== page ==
That evening when I was reading to E., she put her hand on the page as young children do. Usually I would have just moved it away and kept reading, but this time I stopped in my tracks. "What's wrong?" she asked.
"You've covered the words, so I can't read them."
"You read that?"
She was amazed and the rest of that reading was spent with her trying to interfere with it by anticipating where my eyes were going to be looking. Despite having the benefit of outstanding parents, she had no idea what to look at during reading before this. Not surprisingly, I introduced M. to this little game earlier than I had done with her sister.
Japanese scholars have long believed that when parents point at the text that they read to their children, that they are teaching important aspects of print awareness. You don't always have to print at what you read, but it is a good idea to do that some of the time.
Next week I’ll get into the home decoding instruction more explicitly.
Monday, June 30, 2014
Hi Dr. Shanahan,
I couldn't help but notice in your latest blog post the mention of how you "remember vividly teaching your oldest daughter to read." I am writing in hopes that you'd be willing to share - either with me or your readers on your blog - what you did (either in broad strokes or even specifics) to teach her to read.
I would not expect you to publicly endorse a program or approach nor am I asking you to divulge anything about your family publicly - I'm simply in the same position as a father of a four year old daughter and sincerely interested in how you approached this fun and special opportunity.
Response- Part I:
Yes, we taught both of our girls to read at home before they started school. I’d be happy to tell you how, but that will have to spread out across a few entries to do the topic justice.
Anyone who has had one child is usually a deep believer in the power of DNA; anyone with two realizes that couldn’t be the explanation. Children can be pretty different, and my daughters definitely were not cut from the same cloth. Some of what we did with them was the same, and some of our efforts differed because of their differences.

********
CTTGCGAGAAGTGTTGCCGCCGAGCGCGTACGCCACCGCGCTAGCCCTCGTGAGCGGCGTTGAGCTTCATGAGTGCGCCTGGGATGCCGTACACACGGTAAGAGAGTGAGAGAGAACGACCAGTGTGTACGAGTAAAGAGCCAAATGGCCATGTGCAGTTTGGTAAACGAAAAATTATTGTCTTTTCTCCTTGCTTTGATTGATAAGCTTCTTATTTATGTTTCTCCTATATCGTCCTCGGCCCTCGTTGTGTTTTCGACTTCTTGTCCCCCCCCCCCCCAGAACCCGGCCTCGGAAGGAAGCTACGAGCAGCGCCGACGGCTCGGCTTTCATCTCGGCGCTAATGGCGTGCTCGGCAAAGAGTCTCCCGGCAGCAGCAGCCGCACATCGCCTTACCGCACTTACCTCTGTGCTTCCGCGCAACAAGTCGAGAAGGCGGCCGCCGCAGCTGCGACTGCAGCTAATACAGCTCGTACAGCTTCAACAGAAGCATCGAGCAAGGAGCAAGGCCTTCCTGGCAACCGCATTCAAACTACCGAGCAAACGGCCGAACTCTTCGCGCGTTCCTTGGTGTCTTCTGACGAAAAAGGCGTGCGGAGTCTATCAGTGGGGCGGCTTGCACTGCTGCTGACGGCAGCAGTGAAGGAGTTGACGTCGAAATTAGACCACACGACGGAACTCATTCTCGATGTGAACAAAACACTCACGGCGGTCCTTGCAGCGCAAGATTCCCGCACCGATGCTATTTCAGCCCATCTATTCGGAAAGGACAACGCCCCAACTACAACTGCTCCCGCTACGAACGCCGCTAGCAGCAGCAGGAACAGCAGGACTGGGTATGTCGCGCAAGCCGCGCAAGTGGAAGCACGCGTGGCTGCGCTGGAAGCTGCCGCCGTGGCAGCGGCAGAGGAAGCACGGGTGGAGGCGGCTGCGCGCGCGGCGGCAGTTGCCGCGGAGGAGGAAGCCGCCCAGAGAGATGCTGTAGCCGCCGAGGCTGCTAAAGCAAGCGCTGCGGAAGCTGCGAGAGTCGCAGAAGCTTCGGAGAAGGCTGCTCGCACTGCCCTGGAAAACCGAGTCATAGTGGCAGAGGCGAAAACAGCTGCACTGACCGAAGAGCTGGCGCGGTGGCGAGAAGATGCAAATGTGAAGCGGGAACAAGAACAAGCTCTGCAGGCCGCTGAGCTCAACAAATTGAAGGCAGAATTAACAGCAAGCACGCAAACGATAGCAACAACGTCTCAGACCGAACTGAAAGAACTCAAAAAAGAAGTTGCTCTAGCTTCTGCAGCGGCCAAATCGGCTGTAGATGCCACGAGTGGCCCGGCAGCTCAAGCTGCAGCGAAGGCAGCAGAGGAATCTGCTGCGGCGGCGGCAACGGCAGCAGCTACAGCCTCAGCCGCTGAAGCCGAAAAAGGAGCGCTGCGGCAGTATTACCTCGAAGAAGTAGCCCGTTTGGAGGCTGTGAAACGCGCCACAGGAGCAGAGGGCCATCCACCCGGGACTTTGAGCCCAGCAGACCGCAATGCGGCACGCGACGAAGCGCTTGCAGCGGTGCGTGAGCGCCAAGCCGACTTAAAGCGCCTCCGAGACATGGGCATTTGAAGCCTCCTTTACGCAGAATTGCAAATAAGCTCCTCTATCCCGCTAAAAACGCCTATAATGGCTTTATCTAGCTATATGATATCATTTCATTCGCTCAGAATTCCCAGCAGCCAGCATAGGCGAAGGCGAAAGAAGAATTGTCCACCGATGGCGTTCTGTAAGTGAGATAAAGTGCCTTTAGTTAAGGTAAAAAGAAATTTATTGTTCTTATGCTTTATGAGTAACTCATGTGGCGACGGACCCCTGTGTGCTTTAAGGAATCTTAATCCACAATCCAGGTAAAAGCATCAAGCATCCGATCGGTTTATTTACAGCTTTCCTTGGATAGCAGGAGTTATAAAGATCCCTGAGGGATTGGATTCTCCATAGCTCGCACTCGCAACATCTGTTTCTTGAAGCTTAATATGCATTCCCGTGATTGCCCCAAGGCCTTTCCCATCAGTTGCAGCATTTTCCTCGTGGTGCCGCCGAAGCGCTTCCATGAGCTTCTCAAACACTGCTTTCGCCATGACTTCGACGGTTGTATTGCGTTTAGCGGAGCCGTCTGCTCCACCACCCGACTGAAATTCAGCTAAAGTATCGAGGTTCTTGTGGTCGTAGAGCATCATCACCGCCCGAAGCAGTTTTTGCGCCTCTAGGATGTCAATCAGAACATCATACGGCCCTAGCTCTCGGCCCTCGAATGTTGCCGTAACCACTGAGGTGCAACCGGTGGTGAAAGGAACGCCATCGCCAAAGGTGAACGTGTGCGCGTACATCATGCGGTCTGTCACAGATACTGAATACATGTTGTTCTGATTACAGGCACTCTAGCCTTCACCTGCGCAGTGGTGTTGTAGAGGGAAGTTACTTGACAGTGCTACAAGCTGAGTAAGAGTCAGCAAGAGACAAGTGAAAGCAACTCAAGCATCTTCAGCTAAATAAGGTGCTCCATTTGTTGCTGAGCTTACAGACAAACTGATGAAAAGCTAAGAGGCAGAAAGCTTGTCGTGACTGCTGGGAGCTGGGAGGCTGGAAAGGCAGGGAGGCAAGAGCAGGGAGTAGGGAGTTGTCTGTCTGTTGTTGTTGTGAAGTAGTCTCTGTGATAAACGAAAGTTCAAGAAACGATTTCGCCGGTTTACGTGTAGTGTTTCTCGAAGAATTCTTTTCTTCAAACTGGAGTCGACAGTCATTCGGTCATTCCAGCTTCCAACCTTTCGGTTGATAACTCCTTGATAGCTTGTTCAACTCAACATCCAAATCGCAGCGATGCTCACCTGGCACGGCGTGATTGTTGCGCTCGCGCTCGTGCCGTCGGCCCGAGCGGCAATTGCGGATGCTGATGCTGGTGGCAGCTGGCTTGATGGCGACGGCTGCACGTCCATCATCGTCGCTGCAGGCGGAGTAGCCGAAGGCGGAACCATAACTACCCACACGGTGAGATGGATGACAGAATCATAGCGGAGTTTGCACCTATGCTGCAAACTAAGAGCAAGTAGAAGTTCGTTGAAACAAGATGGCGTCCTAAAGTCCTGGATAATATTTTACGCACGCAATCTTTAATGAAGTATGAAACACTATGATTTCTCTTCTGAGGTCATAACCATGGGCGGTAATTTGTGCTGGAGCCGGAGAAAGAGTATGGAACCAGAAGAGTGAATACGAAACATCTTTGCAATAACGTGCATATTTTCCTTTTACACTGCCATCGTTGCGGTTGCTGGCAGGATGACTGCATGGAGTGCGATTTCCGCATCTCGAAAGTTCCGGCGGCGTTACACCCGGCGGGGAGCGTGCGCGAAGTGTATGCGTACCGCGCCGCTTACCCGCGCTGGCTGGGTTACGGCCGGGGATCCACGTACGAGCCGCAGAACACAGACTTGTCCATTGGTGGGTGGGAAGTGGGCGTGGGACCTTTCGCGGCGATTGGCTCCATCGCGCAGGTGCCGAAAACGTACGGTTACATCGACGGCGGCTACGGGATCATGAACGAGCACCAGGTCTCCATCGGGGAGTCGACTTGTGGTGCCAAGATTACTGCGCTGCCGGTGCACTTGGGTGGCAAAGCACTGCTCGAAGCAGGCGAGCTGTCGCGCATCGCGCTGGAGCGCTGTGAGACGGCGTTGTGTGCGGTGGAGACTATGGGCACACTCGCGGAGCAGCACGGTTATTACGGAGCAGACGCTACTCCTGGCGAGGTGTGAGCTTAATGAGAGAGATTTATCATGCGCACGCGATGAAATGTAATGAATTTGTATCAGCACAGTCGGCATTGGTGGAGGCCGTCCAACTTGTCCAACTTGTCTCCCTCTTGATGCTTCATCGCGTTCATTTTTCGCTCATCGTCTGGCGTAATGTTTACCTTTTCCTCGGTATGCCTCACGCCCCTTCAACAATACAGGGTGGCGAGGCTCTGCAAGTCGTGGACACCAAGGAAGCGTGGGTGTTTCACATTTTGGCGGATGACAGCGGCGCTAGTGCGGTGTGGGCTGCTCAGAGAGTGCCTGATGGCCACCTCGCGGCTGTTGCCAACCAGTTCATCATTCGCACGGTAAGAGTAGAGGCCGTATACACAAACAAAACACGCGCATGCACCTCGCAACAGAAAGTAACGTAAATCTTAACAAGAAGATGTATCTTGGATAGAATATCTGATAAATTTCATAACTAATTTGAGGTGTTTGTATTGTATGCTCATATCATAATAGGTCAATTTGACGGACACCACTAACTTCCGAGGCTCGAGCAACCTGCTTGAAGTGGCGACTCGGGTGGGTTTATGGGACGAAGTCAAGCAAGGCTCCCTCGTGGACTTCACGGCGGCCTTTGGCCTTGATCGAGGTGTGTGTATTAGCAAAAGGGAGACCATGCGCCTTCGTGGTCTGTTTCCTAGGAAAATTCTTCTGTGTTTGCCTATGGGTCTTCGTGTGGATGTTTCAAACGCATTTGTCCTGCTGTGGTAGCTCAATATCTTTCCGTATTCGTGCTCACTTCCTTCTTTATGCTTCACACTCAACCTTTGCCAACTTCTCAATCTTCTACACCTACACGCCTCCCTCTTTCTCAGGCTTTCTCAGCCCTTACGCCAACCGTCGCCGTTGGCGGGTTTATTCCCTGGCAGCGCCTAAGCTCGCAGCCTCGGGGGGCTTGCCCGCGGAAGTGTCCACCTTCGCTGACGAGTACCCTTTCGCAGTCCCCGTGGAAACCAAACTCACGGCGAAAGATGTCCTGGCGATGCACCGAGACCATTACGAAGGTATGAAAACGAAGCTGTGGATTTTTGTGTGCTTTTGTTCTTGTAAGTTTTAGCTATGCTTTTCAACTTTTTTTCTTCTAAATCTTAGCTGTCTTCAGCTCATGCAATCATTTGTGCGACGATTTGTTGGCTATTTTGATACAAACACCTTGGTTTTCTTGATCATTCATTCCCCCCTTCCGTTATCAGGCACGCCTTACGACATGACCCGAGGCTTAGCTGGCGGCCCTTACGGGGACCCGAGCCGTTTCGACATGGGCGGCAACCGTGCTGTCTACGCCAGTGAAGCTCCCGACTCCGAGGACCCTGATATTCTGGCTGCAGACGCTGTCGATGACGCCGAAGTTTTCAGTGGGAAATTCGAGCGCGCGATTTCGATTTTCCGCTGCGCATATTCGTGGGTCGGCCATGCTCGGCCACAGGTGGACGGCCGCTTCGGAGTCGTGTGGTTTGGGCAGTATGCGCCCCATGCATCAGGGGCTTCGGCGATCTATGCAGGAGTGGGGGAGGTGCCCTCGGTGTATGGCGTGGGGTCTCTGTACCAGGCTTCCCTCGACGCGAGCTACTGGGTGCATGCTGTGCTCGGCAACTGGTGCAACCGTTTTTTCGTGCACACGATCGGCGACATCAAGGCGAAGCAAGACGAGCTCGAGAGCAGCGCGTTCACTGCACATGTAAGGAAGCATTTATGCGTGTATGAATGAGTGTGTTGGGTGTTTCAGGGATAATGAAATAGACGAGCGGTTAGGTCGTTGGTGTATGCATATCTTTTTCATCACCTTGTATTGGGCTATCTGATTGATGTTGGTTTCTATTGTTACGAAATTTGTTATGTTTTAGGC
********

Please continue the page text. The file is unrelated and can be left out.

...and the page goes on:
For instance, language came much easier to my oldest (E), while my youngest (M) was a late talker (or, perhaps, more accurately, her development was slowed by having an older sibling who spoke for her—not surprisingly her spokesperson eventually became a lawyer). When M was three, we took her to the neighborhood elementary school to get speech services, focused on pronunciations and general vocabulary.
Let’s start with context. Most kids don’t “learn to read” just from being in a literate environment; teaching is needed, too. But that doesn’t mean that context does not matter so let me describe that. There were lots of opportunities for our kids to find out about literacy and language and to develop some motivation for it.
Both girls were read to a lot, though E received more of this—mainly because she was more attentive and interested from an early age. Shared reading started within hours of birth for both, and they were exposed to typical picture books (usually read by their mother) and advanced chapter books (my contribution). There was no set schedule for this reading, but it typically took place several times per week throughout their childhoods, including when they were learning to read from more explicit lessons.